Prof Andrew Bowie - Public Lecture Award 2017
Updated: Mar 1, 2021
The ISI are pleased to announce that Professor Andrew Bowie (School of Biochemistry and Immunology, Trinity Biomedical Sciences Institute, TCD) was the 2017 recipient of their Public Lecture Award, which was hosted on 27th April in association with the Irish Times.
Prof. Bowie presented his public lecture entitled: “Viruses and us: playing host to the enemy”
In his lecture, Prof. Bowie discussed the fascinating relationship between us and viruses – how viruses invade our cells, how our cells are equipped to detect and thwart such an invasion, and why the same cellular anti-viral detectors that protect us from these invaders can also cause damage, chronic inflammation and autoimmunity.
This public lecture took place in the Tercentenary Hall, Floor 2, Trinity Biomedical Sciences Institute, 152-160 Pearse Street, Dublin 2 at 7.00 pm on Thursday, 27th April 2017. This lecture also marked part of the ISI’s contribution to the European Day of Immunology 2017
Professor Andrew G. Bowie, PhD, FTCD, MRIA
School of Biochemistry and Immunology, Trinity Biomedical Sciences Institute, Trinity College Dublin.
Andrew Bowie obtained his PhD in Biochemistry from Trinity College Dublin in 1997. He was elected a Fellow of TCD in 2008, and a member of the Royal Irish Academy in 2014. He is currently Head of Immunology in the School of Biochemistry and Immunology, TCD.
His main research interests are pathogen detection and innate immune signalling, and how such detection processes are subverted by viruses. Work in his laboratory has shed light on how pattern recognition receptors (PRRs) recognise pathogens, leading to the induction of interferons and cytokines, which control infection locally as well as coordinating the adaptive immune response. He also investigates how PRRs and inflammasomes drive inflammation through the recognition of nucleic acid such as mislocalised self-DNA.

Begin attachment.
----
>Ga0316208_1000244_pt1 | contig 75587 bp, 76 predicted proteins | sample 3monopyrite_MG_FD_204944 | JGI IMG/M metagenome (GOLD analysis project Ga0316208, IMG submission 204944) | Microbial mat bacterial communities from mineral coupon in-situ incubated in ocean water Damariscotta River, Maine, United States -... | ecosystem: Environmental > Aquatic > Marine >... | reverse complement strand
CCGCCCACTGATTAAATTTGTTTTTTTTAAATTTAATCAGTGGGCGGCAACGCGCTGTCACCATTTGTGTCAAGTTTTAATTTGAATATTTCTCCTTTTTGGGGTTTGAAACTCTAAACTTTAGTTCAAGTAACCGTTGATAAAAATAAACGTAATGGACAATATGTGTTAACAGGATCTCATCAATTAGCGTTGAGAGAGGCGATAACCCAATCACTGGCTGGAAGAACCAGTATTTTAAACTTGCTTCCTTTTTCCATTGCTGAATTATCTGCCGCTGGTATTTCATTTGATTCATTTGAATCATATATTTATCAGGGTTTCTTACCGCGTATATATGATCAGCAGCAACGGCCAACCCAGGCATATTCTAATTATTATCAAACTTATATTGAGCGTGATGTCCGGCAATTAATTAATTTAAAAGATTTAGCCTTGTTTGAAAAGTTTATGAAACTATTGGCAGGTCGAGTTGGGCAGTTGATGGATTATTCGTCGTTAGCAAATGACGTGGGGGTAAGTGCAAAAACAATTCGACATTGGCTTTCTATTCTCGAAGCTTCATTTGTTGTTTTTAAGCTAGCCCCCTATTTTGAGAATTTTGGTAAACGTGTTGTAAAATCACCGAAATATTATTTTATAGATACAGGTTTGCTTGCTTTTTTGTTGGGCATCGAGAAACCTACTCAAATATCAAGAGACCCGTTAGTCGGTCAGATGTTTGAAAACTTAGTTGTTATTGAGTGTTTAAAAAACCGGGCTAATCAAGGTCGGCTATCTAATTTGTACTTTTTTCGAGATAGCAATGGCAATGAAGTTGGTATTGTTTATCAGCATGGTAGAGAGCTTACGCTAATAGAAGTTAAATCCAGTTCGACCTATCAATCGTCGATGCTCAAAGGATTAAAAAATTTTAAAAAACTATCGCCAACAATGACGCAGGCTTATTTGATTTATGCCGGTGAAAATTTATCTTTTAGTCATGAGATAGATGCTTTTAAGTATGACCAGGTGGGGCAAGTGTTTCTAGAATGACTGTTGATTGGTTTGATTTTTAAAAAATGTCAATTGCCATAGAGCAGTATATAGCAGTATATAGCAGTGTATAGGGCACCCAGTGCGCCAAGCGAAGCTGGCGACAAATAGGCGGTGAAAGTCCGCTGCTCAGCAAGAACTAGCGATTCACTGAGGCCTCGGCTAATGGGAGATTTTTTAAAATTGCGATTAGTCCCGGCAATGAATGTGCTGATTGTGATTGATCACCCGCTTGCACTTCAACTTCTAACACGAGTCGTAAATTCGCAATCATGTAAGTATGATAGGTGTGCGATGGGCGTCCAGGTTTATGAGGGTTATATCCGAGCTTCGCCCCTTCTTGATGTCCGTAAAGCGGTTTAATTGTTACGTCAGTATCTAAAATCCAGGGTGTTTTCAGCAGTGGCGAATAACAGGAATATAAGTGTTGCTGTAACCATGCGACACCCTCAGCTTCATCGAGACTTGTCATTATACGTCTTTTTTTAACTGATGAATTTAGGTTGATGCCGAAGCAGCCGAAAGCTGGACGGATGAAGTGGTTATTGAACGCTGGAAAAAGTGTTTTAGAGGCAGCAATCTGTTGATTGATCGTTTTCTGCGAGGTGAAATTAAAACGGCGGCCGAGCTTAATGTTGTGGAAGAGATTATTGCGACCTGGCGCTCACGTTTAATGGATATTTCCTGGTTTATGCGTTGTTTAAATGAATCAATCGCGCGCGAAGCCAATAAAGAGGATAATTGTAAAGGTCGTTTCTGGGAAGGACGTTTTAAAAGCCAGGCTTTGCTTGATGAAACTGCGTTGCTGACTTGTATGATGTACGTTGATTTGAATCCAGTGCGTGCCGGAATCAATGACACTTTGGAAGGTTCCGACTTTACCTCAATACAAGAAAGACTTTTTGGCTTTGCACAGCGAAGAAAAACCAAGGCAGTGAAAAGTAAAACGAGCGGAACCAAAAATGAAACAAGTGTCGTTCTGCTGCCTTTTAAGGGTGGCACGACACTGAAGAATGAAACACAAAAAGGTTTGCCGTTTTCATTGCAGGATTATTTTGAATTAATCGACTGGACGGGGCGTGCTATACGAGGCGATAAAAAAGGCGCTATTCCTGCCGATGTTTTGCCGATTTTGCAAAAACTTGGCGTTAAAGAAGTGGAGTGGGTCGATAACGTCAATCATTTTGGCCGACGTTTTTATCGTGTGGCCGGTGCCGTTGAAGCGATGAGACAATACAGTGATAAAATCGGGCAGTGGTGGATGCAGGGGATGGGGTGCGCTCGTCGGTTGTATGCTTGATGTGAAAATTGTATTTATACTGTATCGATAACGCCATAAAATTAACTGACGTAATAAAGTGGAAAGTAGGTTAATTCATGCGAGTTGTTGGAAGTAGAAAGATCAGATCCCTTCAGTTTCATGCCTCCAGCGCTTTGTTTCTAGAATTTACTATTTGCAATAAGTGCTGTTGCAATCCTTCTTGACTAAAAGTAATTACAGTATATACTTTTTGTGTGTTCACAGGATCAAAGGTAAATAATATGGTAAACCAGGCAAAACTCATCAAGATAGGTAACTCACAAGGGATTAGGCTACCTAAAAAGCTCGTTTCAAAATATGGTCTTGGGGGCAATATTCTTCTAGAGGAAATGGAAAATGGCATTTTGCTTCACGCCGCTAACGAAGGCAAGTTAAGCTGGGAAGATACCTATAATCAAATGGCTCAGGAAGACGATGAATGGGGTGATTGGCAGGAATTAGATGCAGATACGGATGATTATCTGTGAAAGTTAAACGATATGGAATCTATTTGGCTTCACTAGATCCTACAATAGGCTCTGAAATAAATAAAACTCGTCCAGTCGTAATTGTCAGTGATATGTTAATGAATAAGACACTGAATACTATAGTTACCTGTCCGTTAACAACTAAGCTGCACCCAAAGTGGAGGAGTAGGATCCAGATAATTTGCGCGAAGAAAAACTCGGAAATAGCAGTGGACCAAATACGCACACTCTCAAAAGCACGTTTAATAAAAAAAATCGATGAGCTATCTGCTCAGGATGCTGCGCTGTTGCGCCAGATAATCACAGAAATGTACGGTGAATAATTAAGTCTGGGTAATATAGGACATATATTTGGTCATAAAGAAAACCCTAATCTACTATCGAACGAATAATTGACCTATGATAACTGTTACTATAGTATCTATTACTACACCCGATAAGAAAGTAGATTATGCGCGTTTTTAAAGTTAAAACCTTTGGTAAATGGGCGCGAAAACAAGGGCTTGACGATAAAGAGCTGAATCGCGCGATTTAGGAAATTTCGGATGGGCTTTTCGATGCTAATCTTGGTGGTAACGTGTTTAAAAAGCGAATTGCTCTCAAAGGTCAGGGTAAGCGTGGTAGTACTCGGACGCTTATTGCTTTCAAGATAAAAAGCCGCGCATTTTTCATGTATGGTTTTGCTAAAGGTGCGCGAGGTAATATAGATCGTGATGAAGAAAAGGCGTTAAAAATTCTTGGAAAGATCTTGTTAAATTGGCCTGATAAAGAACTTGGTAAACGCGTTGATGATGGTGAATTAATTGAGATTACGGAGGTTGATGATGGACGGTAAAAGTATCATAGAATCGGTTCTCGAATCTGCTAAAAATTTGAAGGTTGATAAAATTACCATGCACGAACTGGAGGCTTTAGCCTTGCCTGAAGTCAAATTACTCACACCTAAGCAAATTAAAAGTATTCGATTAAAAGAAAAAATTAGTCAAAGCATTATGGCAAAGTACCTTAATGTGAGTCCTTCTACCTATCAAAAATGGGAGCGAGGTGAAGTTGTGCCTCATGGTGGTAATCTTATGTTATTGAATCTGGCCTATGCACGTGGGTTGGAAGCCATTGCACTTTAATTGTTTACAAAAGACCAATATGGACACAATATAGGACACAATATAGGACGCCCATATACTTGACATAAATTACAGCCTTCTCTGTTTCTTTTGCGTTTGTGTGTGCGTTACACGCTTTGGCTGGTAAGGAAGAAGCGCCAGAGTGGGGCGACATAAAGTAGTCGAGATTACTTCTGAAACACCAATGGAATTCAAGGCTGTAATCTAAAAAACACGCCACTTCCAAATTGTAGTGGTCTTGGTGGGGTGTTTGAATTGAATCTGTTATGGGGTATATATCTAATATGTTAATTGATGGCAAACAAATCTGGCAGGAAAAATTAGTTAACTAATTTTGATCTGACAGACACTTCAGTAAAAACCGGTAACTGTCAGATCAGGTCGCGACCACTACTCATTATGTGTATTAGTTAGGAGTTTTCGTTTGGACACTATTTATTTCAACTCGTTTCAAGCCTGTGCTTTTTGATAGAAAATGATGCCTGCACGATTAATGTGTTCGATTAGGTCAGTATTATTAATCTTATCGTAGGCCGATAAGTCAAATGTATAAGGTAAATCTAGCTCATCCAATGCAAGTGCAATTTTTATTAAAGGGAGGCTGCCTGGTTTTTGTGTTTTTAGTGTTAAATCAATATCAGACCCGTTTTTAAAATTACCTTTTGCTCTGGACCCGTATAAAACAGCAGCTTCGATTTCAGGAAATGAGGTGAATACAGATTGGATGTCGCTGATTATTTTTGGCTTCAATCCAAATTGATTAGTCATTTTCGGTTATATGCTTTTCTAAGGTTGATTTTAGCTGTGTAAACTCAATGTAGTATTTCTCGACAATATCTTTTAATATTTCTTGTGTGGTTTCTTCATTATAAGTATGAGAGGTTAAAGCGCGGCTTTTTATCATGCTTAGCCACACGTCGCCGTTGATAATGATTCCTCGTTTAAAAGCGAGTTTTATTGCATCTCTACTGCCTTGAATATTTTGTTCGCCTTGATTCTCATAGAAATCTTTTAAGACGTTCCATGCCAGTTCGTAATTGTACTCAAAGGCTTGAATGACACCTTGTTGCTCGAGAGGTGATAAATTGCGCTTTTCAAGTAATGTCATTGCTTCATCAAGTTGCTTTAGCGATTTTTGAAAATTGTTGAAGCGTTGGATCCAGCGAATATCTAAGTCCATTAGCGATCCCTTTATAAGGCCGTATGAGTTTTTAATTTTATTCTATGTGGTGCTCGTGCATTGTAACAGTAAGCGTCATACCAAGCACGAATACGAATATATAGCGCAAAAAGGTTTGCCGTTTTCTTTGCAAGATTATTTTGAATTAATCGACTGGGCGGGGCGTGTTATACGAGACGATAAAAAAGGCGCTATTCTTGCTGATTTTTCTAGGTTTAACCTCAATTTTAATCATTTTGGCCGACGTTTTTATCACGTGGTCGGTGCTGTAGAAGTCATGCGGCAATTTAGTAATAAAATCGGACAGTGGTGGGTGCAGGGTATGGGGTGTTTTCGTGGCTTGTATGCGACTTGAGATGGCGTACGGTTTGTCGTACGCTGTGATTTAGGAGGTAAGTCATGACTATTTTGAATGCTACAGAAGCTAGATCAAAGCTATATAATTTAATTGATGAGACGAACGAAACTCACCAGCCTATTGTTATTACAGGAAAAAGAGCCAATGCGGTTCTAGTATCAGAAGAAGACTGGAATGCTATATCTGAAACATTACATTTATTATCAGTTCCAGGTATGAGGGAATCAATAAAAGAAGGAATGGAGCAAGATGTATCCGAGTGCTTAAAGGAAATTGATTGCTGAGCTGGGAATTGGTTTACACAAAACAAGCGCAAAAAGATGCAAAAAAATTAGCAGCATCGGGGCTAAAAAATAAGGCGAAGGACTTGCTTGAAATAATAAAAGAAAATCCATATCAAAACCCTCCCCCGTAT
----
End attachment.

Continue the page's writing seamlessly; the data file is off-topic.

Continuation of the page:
His seminal discoveries in these areas have redefined our understanding of how viruses engage with human cells, and he has regularly published research papers, opinion pieces and reviews in leading international journals including Nature Immunology, Immunity, The Journal of Experimental Medicine, Nature Reviews Immunology and The EMBO Journal. In particular, he is interested in how the immune system responds to foreign and self DNA, and discovered one of the key cellular sensors of DNA in 2010, which has subsequently been shown to be critical in understanding viral pathogenesis of diverse viruses including HIV and herpes viruses.
He has recently identified novel roles for a number of innate immune proteins in regulating inflammation via cytokine modulation, and is currently exploring their mechanisms of action.